Do you know the difference between debt management and debt settlement? In general, a debt management plan is one you develop in conjunction with a non-profit credit counseling agency where your goal would be to manage your debts until you become debt free. In most cases, the agency will assign a counselor who will work with your creditors on your behalf to restructure your debt in such a way that you’ll have more affordable payments. This counseling is sometimes free or at very low cost. For example, the National Foundation for Credit Counseling provides an initial session free or maybe for $20. If you enroll in its debt management program, it will cost you about $25 a month, in addition to a set-up fee of $30. If you’re in real trouble with your debt, the NFCC me waive even these costs.
Debt settlement is different in that it usually requires you to stop payments on your debt and then try to negotiate lump sum settlements with your creditors. The settlements typically range from 30% to 70% of your actual balance.
DIY debt settlement
Some people are able to do debt settlement themselves. They simply stop making payments on their credit cards for at least six months, then contact the credit card providers and offer to make on-the-spot settlements. As I noted above, the settlements can be as litle as 30% of your balance. For example, you might be able to settle a $20,000 credit card bill for just $6,000 or $10,000.
Nerves of steel and cash in hand
If you’re interested in DIY debt settlement, you need two important things. First, you need nerves of steel and a great deal of intestinal fortitude to get through those six months when you’re not making any payment on your debts. Your credit card providers won’t be happy with you and you may receive numerous threatening phone calls. Or, worse yet, your debt could be turned over to a debt collector. You will also have to be a good “salesperson” because you will need to sell your lenders on the idea that if they refused to settle you will have to file for bankruptcy.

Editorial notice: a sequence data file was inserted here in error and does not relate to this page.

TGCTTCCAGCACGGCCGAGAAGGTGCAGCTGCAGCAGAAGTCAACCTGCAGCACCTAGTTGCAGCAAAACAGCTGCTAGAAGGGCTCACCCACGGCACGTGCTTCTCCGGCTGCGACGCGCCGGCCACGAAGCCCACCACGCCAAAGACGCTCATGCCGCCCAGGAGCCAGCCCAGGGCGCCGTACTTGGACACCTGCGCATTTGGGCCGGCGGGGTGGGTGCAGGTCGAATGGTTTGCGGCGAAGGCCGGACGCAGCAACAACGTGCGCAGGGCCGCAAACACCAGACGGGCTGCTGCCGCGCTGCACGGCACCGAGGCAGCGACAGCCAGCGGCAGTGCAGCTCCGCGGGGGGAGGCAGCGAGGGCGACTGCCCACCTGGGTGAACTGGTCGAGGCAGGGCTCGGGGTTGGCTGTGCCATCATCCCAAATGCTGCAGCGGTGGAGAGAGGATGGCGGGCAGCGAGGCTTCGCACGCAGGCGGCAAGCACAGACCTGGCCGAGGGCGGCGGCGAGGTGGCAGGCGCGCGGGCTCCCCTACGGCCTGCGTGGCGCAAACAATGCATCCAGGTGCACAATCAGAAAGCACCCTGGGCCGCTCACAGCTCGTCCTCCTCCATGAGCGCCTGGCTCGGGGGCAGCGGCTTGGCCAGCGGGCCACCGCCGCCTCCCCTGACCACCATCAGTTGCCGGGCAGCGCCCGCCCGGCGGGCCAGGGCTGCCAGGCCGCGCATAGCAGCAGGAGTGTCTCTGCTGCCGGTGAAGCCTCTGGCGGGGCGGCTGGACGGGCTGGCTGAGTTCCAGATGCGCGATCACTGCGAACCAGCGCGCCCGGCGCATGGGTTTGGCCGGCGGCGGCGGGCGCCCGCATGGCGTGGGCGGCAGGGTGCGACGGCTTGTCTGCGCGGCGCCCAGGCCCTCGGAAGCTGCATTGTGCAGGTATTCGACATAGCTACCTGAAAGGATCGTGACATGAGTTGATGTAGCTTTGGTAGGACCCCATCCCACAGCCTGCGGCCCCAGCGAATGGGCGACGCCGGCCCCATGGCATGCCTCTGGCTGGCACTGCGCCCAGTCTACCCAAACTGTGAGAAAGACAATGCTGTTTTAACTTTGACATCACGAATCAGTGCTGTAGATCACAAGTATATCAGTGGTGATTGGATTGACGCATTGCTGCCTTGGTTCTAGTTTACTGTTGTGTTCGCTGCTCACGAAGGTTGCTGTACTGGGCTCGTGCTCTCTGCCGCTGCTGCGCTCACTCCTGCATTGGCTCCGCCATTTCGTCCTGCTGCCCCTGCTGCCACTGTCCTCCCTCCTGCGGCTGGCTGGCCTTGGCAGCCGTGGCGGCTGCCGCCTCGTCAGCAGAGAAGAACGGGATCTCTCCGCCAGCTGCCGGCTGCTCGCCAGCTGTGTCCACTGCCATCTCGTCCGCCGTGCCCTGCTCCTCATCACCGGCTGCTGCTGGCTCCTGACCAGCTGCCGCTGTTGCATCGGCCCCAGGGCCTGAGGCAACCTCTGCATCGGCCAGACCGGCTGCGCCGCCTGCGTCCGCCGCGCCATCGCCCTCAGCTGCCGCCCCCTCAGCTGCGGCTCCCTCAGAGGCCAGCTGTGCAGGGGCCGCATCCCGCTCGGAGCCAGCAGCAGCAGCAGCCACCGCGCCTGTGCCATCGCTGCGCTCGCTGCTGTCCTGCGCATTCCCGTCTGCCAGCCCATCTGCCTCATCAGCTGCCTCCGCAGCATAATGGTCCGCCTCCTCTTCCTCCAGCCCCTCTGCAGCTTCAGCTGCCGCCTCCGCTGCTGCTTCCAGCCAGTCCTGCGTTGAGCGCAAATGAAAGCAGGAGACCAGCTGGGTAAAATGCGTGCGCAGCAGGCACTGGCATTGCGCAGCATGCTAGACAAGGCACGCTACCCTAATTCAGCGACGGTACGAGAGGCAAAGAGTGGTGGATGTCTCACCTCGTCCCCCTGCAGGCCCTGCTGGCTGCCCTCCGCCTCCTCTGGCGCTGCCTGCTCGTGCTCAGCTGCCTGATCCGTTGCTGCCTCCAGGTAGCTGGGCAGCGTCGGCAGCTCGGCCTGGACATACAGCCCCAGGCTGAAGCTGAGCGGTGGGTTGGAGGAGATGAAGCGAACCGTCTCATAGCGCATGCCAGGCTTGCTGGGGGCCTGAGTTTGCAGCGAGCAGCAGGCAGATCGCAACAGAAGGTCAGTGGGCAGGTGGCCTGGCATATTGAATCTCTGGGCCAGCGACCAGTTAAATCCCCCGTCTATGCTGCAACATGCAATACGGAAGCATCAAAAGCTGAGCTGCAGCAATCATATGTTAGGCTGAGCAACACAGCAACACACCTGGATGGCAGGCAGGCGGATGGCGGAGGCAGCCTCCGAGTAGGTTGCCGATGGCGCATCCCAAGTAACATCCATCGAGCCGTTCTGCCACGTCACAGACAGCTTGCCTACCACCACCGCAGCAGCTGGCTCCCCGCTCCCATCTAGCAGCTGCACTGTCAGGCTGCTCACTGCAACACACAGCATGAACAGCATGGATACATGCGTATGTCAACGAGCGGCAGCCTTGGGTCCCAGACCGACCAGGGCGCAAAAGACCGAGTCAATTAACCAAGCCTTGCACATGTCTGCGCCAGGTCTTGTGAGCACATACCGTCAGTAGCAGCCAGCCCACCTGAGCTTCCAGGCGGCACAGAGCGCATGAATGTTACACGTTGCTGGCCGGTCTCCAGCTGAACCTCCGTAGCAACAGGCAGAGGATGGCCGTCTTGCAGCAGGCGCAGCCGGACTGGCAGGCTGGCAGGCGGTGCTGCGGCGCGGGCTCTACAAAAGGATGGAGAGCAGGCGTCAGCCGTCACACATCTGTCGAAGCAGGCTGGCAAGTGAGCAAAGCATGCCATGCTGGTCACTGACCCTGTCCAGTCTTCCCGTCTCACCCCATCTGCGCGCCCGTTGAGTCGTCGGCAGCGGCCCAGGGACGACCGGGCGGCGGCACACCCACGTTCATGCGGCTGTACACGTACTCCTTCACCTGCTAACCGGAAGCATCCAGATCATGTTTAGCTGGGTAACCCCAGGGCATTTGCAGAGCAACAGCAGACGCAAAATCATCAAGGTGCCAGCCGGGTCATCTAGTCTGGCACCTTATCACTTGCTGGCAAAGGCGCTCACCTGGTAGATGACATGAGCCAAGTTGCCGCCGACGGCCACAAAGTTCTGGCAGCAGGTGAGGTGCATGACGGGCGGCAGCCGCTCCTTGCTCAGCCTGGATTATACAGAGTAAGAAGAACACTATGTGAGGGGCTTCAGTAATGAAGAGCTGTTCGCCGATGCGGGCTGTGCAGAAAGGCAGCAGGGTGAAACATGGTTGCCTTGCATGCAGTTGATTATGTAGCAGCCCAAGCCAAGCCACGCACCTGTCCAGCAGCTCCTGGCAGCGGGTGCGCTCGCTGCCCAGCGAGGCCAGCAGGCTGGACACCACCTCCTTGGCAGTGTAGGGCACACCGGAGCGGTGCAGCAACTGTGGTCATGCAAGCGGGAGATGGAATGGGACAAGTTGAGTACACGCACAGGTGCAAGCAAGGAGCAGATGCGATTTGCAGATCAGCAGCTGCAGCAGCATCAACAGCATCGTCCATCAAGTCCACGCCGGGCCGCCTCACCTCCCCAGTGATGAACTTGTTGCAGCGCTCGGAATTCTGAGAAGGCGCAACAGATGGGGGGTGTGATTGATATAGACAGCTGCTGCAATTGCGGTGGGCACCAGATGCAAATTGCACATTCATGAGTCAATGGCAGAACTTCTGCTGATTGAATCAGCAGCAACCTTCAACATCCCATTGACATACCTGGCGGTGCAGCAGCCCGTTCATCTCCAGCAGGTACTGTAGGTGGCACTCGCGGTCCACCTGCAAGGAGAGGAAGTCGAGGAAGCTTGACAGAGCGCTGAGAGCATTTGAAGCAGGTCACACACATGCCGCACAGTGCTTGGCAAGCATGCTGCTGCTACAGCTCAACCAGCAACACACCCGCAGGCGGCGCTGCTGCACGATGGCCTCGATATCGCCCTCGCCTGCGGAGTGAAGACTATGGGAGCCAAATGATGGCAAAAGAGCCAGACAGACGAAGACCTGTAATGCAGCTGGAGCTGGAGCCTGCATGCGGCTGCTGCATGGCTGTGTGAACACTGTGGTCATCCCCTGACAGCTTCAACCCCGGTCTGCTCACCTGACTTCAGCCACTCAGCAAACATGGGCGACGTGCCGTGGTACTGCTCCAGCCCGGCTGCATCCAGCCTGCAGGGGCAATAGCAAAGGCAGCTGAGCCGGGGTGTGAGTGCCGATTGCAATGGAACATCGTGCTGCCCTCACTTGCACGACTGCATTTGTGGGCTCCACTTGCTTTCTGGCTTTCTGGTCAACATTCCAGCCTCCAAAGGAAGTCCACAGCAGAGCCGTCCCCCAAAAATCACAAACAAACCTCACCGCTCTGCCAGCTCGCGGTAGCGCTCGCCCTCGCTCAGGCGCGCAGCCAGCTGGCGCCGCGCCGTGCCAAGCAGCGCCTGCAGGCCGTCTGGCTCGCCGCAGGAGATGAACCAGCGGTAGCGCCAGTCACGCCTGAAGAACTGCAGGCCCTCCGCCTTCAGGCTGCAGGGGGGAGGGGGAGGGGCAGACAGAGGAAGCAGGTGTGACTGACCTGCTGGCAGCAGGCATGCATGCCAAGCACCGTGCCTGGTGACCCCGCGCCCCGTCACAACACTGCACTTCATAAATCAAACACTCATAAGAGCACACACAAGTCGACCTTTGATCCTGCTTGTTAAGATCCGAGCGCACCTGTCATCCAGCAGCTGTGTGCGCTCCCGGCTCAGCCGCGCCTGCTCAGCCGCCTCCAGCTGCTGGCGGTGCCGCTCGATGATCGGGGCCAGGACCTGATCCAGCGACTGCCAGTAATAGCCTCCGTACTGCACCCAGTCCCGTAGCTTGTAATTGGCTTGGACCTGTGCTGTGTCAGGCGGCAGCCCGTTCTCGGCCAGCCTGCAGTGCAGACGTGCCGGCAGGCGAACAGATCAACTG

Second, you need to have cash in hand to make the actual settlements. In the example given in the previous paragraph, if you were able to settle a $20,000 debt for just $6000, you would have to have the $6,000 in hand to immediately wire the credit card company or to mail it in the form of a cashier’s check.
Debt settlement will affect your credit score
While debt settlement will not have as bad an effect on your credit score as if you had filed for bankruptcy, it will reported on your credit report as “paid by settlement.” This could not only possibly damage your credit score, it could actually reduce your chances of getting additional credit in the future.
If all this sounds like too much
If the idea of settling your debts for $.40 or $.50 on the dollar appeals to you but you don’t feel you could do it yourself, we can help. Our debt counselors will work with your creditors to get your debts reduced – probably by thousands of dollars. We can also create an affordable payment plan. We charge no upfront fees and if you’re dissatisfied with the debt settlement plan you’re offered, you can walk away without paying any fees or penalties.